Former Presidential Office deputy secretary-general Ma Yung-cheng (馬永成) yesterday continued testifying in former president Chen Shui-bian’s (陳水扁) trial on allegations Chen embezzled money from the presidential “state affairs” fund.
Having served as the deputy secretary-general at the office between 2000 and 2006, Ma was called as a defense witness and questioned on his involvement in signing and approving expenses that enabled Chen to allegedly embezzle from the fund.
Prosecutors allege that more than NT$27 million (US$788,000) was withdrawn from the fund using “inappropriate receipts” to claim reimbursements. Chen and his wife, Wu Shu-jen (吳淑珍), have denied that any of the money was used for the former first family’s personal expenses.
Throughout the questioning, Ma repeatedly said that a person in his position as presidential aide should not have the authority to sign reimbursement slips or approve the president’s use of the “state affairs” fund.
After 2002, changes in accounting regulations affected the way expenses from the fund could be reimbursed, resulting in less flexibility in using the fund, Ma said.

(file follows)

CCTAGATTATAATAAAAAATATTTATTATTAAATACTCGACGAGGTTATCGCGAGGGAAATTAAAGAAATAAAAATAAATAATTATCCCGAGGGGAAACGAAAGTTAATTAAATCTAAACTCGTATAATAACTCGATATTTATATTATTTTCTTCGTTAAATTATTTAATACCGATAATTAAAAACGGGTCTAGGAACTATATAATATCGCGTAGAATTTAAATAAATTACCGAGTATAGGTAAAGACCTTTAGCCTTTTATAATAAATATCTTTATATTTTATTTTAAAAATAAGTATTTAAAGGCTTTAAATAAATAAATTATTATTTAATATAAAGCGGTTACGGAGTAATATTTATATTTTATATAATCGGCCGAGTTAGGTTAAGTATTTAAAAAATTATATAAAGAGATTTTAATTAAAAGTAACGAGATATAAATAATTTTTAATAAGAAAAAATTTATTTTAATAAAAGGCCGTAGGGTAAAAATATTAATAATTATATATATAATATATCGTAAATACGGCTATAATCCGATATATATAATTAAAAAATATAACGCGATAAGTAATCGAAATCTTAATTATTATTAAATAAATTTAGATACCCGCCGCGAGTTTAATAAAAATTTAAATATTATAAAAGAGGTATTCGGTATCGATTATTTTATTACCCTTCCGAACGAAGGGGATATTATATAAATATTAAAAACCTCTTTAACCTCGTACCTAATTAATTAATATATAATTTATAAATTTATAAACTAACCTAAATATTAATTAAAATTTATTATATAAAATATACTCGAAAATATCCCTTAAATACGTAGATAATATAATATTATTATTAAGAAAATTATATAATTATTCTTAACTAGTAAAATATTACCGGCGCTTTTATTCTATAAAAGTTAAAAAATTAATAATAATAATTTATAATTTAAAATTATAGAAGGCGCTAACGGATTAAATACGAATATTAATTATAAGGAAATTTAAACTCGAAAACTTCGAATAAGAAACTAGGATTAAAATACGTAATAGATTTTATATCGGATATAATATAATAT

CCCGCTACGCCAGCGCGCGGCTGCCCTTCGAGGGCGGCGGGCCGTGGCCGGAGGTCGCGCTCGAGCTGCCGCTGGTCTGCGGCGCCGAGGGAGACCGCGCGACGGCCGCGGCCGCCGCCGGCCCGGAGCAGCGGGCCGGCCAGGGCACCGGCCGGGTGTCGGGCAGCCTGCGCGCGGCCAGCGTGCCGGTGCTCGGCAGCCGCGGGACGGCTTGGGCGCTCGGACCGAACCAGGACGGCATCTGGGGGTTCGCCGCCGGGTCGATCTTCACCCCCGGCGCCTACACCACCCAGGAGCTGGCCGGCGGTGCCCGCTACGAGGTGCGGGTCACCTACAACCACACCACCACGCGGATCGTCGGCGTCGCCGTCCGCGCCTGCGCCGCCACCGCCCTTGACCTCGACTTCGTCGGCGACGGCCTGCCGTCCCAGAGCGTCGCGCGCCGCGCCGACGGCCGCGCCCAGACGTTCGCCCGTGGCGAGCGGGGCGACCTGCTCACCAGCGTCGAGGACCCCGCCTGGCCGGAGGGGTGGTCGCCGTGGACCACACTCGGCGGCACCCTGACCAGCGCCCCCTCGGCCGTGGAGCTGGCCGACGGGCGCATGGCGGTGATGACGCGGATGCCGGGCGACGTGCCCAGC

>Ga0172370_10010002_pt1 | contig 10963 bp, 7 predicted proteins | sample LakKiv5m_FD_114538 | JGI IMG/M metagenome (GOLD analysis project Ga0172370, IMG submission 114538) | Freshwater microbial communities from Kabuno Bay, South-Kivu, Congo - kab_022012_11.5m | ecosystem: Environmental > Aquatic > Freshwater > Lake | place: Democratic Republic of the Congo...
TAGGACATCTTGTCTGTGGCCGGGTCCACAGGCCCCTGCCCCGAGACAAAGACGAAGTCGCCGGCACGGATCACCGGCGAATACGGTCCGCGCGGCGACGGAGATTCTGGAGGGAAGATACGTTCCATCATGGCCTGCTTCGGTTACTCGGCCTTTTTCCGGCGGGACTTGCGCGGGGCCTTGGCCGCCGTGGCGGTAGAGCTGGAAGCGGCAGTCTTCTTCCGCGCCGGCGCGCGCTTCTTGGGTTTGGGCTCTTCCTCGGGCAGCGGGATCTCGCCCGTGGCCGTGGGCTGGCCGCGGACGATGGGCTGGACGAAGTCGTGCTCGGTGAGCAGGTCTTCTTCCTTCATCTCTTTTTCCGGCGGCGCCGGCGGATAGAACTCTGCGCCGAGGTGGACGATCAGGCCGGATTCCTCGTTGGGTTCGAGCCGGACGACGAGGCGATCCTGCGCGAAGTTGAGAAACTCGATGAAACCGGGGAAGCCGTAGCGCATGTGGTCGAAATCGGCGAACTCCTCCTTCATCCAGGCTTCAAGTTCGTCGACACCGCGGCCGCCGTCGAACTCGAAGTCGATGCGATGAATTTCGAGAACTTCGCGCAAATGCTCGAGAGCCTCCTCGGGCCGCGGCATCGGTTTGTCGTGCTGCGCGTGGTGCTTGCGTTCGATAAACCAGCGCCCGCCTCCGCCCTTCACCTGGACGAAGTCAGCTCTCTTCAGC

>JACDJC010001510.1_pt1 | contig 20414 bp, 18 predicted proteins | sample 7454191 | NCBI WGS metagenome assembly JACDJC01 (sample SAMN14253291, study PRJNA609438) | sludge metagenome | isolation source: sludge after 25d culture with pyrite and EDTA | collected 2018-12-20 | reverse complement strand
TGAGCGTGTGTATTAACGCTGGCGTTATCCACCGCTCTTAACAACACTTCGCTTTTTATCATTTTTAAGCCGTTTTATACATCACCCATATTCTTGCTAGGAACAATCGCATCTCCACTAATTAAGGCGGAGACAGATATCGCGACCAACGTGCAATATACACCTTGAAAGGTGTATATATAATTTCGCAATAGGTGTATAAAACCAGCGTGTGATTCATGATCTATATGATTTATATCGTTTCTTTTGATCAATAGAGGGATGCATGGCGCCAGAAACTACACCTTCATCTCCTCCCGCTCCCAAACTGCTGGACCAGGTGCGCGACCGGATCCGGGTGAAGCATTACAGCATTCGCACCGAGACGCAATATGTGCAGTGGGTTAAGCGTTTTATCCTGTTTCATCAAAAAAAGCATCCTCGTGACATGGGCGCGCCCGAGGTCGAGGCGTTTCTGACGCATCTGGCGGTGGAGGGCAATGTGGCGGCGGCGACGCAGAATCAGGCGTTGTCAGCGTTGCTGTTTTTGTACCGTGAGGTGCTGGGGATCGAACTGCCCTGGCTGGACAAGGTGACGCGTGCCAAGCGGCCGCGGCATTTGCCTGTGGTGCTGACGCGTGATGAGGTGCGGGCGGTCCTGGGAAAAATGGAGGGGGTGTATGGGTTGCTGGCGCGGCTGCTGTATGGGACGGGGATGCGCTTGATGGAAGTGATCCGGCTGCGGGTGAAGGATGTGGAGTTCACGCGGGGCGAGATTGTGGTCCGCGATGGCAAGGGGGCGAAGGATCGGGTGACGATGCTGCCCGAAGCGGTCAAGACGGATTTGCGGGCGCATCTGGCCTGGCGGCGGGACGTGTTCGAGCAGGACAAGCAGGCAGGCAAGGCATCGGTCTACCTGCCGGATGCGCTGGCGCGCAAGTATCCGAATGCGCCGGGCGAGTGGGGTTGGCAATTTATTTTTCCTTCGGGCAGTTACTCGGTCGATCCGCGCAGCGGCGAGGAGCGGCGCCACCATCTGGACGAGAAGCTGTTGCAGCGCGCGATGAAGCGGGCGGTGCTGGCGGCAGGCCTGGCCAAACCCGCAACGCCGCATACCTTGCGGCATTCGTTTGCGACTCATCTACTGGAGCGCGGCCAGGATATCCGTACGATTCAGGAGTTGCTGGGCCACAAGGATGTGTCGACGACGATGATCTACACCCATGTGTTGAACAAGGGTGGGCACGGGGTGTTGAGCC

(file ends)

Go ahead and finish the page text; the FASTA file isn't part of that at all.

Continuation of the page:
“The [former] president hoped to change this, but the Ministry of Audit, for some reason, told us that we couldn’t go back to the way it had been done before,” Ma said.
He said that as a way around these new rules, he told Chen that the office would make a list of staff members who were to receive cash awards, then use the list to file applications to gain reimbursements from the “state affairs” fund.
He said the former president’s bookkeeper, Chen Chen-hui (陳鎮慧), and many of the other accountants knew about this. They had to use such methods to gain reimbursements because of “imperfections in the system” and “incomplete laws,” Ma said.
When asked by Presiding Judge Tsai Shou-hsun (蔡守訓) whether the former president knew about the reward list, Ma said: “[Chen Shui-bian] never saw the list and didn’t know of its contents. I only told him I would use this method to deal with the problem [of not being able to transfer between funds].”
“Many co-workers felt it strange that during the Chinese Nationalist Party’s [KMT] administration, they were able to get so much money through reimbursements over so many years and never encountered any problems. No one challenged or questioned them,” Ma said.
“But two years after the Democratic Progressive Party [DPP] took over, we could no longer use the same methods as the previous administration,” he said.
About two hours into the questioning, Ma’s lawyer, Richard Lee (李勝琛), stood up from where he had been listening to the court proceedings and said to Tsai: “I really don’t understand, are you questioning him as a witness or a defendant?”
An angry Tsai warned Lee that if he interrupted the trial again, he would be asked to leave the courtroom.